But one way to ensure that you’re engaging with a real financial planner is to check their credentials. Make sure that they’re certified by the Malaysia Financial Planning Council (MFPC) or Financial Planning Association of Malaysia (FPAM).

In addition, check to see if your financial planner is licensed by both Bank Negara Malaysia (BNM) and the Securities Commission (SC).

A financial planner that’s licensed by BNM is called a Financial Adviser Representative (FAR). FARs can recommend any insurance products from any insurance company.

Meanwhile, a Licensed Financial Planner, licensed by SC,  can deal in financial planning activities and can recommend unit trusts and Private Retirement Schemes.

Because a financial planner that holds all these licenses can recommend products from any institution, they’re more likely to recommend products that best suit your needs.

You can also check the Public Register of Licensed Financial Planners for a list of independent financial planners in Malaysia.

Linnet also shares that genuine financial planners are more concerned with your life goals than selling a financial product.

So, don’t be afraid to ask your financial planner why he’s recommending a particular product, how it fits into your overall financial plan, what fees are involved, and whether he gets a commission for it.

And if you feel like your planner is trying too hard to sell you something, whether it’s a financial product or their financial planning services, you may want to get a second opinion.

Should you get a financial planner?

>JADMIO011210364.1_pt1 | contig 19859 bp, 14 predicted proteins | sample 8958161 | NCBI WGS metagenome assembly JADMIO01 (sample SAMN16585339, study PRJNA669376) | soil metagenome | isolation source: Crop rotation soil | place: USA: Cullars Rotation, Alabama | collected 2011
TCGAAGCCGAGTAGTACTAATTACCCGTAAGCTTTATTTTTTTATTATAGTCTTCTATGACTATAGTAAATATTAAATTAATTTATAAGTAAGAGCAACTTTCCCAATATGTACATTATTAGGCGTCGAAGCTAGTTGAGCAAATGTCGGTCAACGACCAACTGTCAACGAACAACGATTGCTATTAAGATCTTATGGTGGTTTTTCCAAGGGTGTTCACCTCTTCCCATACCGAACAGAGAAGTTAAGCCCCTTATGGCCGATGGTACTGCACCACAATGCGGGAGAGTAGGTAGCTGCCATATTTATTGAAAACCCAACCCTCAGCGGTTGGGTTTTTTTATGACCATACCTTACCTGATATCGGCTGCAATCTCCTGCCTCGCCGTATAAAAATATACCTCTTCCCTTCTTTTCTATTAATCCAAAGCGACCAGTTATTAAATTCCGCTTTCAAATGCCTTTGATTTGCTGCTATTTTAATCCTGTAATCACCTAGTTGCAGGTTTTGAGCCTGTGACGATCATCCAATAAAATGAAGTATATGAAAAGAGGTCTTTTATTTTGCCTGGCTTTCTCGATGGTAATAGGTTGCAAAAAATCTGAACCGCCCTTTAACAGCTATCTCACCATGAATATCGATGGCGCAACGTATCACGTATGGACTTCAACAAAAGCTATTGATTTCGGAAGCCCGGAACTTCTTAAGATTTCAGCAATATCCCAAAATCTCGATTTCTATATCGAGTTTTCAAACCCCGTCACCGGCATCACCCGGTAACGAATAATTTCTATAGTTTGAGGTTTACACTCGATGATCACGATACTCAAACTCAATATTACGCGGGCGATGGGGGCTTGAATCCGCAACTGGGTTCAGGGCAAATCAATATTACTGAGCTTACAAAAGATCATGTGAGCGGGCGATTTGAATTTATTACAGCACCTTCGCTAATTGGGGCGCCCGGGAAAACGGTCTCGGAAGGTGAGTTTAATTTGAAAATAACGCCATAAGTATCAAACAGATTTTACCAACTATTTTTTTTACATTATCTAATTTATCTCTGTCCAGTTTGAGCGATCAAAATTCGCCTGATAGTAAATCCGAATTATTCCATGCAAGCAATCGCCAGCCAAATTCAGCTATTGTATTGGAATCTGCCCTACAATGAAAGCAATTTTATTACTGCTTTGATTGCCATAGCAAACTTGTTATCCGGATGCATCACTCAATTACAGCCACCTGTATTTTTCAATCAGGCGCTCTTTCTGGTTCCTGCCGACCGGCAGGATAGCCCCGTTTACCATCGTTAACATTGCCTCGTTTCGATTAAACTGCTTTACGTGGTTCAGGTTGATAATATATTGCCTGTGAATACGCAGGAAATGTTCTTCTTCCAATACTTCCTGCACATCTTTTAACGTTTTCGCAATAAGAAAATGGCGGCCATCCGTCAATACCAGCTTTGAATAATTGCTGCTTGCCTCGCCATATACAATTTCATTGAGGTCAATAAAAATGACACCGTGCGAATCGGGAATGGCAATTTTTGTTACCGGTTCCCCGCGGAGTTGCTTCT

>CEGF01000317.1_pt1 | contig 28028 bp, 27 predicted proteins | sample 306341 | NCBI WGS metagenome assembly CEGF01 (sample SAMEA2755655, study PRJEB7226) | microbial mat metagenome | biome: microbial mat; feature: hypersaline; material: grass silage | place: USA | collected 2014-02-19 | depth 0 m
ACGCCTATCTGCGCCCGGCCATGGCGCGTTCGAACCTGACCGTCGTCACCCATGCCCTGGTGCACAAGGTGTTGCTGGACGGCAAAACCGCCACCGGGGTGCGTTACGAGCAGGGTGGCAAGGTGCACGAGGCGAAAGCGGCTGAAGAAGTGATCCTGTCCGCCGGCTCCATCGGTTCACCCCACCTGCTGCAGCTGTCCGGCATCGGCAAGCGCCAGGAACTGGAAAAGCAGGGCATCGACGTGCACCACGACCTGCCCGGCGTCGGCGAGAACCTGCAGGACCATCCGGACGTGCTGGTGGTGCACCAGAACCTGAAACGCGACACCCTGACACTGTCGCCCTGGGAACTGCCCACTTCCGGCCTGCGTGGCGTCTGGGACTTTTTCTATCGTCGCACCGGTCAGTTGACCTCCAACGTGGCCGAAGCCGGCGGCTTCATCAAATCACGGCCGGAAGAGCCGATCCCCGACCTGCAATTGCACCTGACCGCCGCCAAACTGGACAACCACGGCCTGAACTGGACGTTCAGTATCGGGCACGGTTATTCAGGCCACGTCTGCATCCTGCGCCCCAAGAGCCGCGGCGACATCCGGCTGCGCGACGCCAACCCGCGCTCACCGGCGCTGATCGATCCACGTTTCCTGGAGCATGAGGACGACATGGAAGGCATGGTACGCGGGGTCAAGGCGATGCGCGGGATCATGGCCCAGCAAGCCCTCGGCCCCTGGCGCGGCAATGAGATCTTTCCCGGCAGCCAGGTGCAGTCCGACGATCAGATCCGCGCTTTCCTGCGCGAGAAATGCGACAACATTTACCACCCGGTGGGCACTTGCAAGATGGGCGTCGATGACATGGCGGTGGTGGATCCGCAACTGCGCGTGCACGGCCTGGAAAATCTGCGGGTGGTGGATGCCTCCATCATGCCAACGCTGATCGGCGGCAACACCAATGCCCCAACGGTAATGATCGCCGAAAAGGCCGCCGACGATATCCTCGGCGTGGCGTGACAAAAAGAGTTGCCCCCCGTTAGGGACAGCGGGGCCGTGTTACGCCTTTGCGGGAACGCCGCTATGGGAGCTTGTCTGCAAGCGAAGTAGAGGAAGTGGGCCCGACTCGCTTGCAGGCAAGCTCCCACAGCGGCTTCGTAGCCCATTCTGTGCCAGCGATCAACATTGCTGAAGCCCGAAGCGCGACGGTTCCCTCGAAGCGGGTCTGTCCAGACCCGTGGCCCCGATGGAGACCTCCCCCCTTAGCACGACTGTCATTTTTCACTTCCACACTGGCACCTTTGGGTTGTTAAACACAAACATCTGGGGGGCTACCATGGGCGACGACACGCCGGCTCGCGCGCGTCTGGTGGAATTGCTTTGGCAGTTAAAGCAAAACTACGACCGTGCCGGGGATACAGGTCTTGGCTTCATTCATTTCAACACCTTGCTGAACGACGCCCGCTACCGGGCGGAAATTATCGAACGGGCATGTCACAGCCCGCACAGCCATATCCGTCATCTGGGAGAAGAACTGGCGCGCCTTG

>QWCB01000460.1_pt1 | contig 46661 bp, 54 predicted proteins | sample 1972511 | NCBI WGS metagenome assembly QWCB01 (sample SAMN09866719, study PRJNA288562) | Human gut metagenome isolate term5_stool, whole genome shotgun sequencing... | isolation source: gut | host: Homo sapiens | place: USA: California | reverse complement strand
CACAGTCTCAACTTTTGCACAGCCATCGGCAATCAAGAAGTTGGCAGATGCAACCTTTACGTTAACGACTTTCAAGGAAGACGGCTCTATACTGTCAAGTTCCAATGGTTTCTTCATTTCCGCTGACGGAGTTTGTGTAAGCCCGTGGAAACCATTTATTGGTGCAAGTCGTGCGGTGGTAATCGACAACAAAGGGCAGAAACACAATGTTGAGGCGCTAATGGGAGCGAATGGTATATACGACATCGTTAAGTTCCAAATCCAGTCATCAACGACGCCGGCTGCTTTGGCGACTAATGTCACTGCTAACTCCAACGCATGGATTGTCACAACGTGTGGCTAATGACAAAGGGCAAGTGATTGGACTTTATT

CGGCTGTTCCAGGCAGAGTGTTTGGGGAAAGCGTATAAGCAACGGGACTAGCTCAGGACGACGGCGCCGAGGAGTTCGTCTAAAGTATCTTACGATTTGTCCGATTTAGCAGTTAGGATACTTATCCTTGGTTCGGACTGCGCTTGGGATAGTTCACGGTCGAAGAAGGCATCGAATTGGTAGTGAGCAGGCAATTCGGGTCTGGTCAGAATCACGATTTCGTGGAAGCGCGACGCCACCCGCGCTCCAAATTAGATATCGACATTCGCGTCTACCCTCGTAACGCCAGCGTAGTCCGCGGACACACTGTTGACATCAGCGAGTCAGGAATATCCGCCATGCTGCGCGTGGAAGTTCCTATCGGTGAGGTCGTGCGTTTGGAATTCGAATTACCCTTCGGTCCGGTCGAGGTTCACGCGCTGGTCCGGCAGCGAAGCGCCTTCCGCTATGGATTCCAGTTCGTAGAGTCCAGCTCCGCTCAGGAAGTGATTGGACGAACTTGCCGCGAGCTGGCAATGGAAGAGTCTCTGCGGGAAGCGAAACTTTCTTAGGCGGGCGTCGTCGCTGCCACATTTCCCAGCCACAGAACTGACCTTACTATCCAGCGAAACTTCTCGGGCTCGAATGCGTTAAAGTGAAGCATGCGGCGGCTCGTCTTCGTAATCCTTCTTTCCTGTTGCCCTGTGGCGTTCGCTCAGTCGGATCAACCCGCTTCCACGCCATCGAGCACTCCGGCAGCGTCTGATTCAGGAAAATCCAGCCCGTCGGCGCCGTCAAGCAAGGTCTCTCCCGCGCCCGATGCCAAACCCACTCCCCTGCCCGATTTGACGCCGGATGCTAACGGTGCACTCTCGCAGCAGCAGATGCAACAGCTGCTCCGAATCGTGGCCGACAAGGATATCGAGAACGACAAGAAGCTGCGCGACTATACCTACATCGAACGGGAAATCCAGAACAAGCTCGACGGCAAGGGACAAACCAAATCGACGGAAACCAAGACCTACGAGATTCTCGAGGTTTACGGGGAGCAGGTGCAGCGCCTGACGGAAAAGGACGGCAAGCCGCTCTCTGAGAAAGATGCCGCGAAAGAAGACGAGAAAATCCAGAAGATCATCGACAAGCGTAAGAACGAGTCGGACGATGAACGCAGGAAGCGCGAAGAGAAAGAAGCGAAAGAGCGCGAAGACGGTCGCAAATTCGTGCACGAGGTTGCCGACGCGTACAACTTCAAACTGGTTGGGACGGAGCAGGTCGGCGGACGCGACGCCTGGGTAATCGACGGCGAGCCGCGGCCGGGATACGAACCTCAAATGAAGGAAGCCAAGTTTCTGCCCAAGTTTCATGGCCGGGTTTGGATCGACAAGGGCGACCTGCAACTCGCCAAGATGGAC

You don’t have to be a millionaire to work with a financial planner. On the other hand, if your finances are simple, you may not even need a financial planner at all.

But if you’re feeling overwhelmed and stressed every time you think about money, it might help to seek advice from a financial planner. Linnet says, “It is the middle-income group that will benefit the most from the services of a financial planner (as it will) help them through the different economic cycles and avoid costly financial mistakes.”

Not to mention, having a financial planner guide you through the financial considerations of your big life milestones such as buying a home, getting married, or having children, can alleviate your anxieties about these milestones and help you plan for them better.

And even if you feel confident about your financial health and your DIY financial plan, it doesn’t hurt to have someone else look over your plan. A financial planner may be able to see areas of improvement in your current plan to help you reach your goals quicker.